Why the “Little Things” Matter During Training


Many students at Gunsite comment on how we emphasize the small details throughout a class.

Students pay good money for tuition, ammo, travel, lodging, meals, etc., so it only makes sense to try things our way for the week and take away what works, but they won’t know what that is if they don’t give it an honest try. It is our responsibility to make sure they have every opportunity to learn some good new habits and the “little things” are where that starts.

Make Ready Details

Anyone who’s ever taken a class at Gunsite knows most drills start with the “Make Ready” command, which means to ensure eye and ear protection are in place, then to check and load your weapon and prepare for the drill that is to come.

After eyes and ears, the next step is presenting (drawing) the pistol, and that is the first place we see errors. Quite often, students will lazily draw the pistol with one hand while pulling out a magazine with the other, all with their heads down, looking at the area where the gun and magazine are likely to come together, lost in the function of loading the gun.

The preferred method is for the student to draw their pistol sharply, at full speed to the target or low ready, before bringing the pistol back to their “workspace” to load and checking the condition of their pistol. For one, it’s an opportunity to practice a proper presentation. Secondly, deciding if the presentation is “for real” or just an administrative function on the range can slow our reaction time. Have you ever heard of Hick’s Law? Using my best Mike Rowe impersonation, I’ll just say, “Go ahead and Google it; I’ll wait….” Understand now?

Get Loaded

Obviously, if you know the pistol needs to be loaded, that must be addressed. We advocate using a proper speed load at this point. Without getting into exactly how speed loads are taught at Gunsite, we’ll say the speed load should be conducted smoothly as fast as can be done (it is called a speed load, after all) while keeping your head up to be aware of your surroundings.

After loading the pistol or after the presentation, if you believe the pistol was already loaded to begin with, we advocate condition checking the pistol. A condition check consists of verifying there is indeed a round in the chamber of the pistol and the magazine is sufficiently loaded, preferably fully loaded. This is done to ensure we didn’t short-stroke the slide, fail to properly seat the magazine or make any other error that could prevent a round from being loaded into the chamber.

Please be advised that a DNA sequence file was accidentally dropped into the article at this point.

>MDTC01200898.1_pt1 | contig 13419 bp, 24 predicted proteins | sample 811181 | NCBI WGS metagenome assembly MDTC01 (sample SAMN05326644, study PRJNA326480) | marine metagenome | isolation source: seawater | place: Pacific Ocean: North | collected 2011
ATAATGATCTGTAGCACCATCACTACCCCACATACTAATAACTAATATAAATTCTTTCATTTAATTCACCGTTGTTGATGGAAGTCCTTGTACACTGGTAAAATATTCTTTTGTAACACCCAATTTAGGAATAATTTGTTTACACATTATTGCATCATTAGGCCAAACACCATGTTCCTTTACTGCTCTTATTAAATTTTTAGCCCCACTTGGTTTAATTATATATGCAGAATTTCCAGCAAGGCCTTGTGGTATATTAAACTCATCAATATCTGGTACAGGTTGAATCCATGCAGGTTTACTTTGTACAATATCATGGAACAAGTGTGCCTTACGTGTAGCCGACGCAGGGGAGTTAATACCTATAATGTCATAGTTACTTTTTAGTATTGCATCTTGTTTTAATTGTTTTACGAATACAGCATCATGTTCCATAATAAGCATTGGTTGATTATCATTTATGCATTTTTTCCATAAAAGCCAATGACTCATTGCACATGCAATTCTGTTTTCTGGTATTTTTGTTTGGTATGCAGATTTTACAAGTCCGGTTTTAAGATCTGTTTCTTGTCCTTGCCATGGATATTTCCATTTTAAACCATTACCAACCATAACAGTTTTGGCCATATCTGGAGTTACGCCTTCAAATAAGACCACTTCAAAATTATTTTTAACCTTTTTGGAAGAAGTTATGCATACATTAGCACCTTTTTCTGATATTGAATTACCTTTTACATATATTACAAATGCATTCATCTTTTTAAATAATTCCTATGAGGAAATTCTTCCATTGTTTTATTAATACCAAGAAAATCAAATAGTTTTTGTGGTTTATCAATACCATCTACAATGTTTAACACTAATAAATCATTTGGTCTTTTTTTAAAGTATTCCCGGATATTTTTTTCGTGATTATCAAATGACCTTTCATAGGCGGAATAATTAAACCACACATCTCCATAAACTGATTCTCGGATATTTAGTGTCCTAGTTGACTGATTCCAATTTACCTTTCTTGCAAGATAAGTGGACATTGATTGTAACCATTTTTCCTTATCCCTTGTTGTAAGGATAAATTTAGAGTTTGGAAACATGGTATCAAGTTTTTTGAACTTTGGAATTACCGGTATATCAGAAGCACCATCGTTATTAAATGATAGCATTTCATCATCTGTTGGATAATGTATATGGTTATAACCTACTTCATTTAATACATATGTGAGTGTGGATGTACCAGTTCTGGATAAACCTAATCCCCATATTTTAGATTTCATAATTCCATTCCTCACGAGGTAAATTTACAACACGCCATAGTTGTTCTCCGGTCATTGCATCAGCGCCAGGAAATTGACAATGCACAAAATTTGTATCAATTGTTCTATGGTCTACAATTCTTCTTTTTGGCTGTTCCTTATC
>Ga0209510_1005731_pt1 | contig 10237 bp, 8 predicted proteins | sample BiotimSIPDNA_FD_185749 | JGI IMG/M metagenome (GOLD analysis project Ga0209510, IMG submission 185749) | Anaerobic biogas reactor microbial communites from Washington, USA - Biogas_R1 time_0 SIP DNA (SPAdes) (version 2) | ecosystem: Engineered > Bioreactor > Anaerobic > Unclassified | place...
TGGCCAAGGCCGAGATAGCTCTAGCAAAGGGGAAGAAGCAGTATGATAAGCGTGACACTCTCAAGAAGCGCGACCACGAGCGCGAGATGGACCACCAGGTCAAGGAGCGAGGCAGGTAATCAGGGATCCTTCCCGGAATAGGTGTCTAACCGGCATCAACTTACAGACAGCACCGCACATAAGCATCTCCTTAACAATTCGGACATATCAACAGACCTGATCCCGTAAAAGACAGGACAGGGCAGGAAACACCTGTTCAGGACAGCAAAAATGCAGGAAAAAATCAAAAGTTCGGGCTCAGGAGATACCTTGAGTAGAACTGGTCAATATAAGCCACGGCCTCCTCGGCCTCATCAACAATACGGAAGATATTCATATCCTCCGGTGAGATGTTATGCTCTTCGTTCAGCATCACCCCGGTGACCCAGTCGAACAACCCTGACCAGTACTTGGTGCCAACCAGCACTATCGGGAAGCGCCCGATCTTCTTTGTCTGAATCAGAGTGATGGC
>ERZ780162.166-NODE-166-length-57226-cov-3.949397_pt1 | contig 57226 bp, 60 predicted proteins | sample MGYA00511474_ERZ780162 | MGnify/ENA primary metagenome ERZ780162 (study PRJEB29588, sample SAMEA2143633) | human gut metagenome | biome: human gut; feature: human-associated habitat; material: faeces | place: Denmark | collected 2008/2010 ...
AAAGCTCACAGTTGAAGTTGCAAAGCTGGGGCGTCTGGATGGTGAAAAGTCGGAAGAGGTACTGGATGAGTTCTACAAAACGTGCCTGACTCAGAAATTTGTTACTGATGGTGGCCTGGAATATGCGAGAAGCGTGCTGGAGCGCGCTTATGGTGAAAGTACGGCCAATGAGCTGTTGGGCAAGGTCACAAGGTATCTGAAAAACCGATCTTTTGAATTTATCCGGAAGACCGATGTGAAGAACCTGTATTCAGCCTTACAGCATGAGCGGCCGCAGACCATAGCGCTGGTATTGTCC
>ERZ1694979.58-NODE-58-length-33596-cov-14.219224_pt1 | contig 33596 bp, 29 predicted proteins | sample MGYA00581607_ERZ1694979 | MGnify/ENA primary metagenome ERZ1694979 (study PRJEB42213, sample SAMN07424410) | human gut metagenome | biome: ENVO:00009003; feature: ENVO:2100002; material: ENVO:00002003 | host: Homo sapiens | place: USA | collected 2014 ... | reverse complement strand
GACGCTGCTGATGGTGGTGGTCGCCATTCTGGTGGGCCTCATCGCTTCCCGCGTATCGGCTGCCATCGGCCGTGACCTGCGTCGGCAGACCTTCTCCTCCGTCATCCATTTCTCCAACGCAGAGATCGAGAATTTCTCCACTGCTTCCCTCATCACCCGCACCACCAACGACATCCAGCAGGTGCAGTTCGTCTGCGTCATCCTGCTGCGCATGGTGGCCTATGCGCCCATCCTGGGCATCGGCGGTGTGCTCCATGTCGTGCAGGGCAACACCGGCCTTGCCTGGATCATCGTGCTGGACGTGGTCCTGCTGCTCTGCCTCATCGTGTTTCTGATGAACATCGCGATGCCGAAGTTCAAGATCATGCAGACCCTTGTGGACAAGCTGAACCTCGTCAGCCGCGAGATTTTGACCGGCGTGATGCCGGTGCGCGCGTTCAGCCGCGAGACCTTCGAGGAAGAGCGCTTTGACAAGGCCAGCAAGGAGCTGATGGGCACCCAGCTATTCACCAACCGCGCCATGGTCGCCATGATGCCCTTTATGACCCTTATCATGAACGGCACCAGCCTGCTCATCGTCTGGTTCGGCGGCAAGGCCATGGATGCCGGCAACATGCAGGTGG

The reason for checking the magazine should be self-explanatory. All too often, a student comes to the line believing their gun to be loaded after a break, failing to condition check their pistol when given the opportunity, only to get a click instead of a bang when the drill begins. This is embarrassing in training or competition and deadly in the “real world.” I think of the “Make Ready” command as an invitation to a gunfight. If someone invited me to a gunfight, I’d check my gun before I showed up.

The final step if you are not satisfied with the condition of the magazine is to perform a tac-load to ensure the gun is fully loaded before re-holstering. We advocate bringing the new magazine to the gun and making the exchange for the depleted magazine in the gun to prevent standing there with a “one-shot gun” any longer than necessary.

Reluctant Reholstering

Once this is accomplished, the shooter should “look and assess” for threats needing to be addressed and then carefully, reluctantly, holster their pistol. At Gunsite, we don’t generally teach people how to punch holes in targets; we teach them how to defend themselves from deadly threats. The “Make Ready” sequence contains several components in a logical sequence that can ensure a student is ready for the next exercise on the range or the next fight on the street. I often say, “What students do physically tells us where they are mentally.”

If you go through the Make Ready sequence lazily and sloppily, you’re probably just trying to punch holes in paper, not preparing to defend yourself from bad people. Think your training scars won’t follow you into the real world? Ever heard of “The Newhall Incident?” Google, I’ll wait… .

Gunsite Academy is the world’s oldest and largest firearms training facility. Originally known as the American Pistol Institute, Gunsite Academy offers firearms training to elite military personnel, law enforcement officers and free citizens of the U.S. For more info: GunSite.com

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